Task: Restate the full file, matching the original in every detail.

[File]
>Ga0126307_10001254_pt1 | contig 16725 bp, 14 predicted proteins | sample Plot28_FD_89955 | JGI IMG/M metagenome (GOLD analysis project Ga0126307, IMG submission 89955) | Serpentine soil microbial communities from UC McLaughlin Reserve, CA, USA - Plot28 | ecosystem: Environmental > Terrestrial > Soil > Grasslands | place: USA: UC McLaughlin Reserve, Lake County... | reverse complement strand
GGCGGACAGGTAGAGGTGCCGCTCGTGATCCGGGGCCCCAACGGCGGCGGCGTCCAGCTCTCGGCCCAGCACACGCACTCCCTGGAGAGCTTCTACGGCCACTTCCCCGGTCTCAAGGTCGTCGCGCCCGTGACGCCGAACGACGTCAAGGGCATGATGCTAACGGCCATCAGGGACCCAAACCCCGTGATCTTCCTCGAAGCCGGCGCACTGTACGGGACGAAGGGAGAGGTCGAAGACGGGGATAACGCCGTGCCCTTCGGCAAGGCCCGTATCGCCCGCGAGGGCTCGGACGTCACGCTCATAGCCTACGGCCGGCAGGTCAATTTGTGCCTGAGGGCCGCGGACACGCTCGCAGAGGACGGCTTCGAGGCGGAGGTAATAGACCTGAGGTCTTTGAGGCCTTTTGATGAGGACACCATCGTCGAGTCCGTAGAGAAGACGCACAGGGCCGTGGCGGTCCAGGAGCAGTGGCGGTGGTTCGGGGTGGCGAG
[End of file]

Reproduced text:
>Ga0126307_10001254_pt1 | contig 16725 bp, 14 predicted proteins | sample Plot28_FD_89955 | JGI IMG/M metagenome (GOLD analysis project Ga0126307, IMG submission 89955) | Serpentine soil microbial communities from UC McLaughlin Reserve, CA, USA - Plot28 | ecosystem: Environmental > Terrestrial > Soil > Grasslands | place: USA: UC McLaughlin Reserve, Lake County... | reverse complement strand
GGCGGACAGGTAGAGGTGCCGCTCGTGATCCGGGGCCCCAACGGCGGCGGCGTCCAGCTCTCGGCCCAGCACACGCACTCCCTGGAGAGCTTCTACGGCCACTTCCCCGGTCTCAAGGTCGTCGCGCCCGTGACGCCGAACGACGTCAAGGGCATGATGCTAACGGCCATCAGGGACCCAAACCCCGTGATCTTCCTCGAAGCCGGCGCACTGTACGGGACGAAGGGAGAGGTCGAAGACGGGGATAACGCCGTGCCCTTCGGCAAGGCCCGTATCGCCCGCGAGGGCTCGGACGTCACGCTCATAGCCTACGGCCGGCAGGTCAATTTGTGCCTGAGGGCCGCGGACACGCTCGCAGAGGACGGCTTCGAGGCGGAGGTAATAGACCTGAGGTCTTTGAGGCCTTTTGATGAGGACACCATCGTCGAGTCCGTAGAGAAGACGCACAGGGCCGTGGCGGTCCAGGAGCAGTGGCGGTGGTTCGGGGTGGCGAG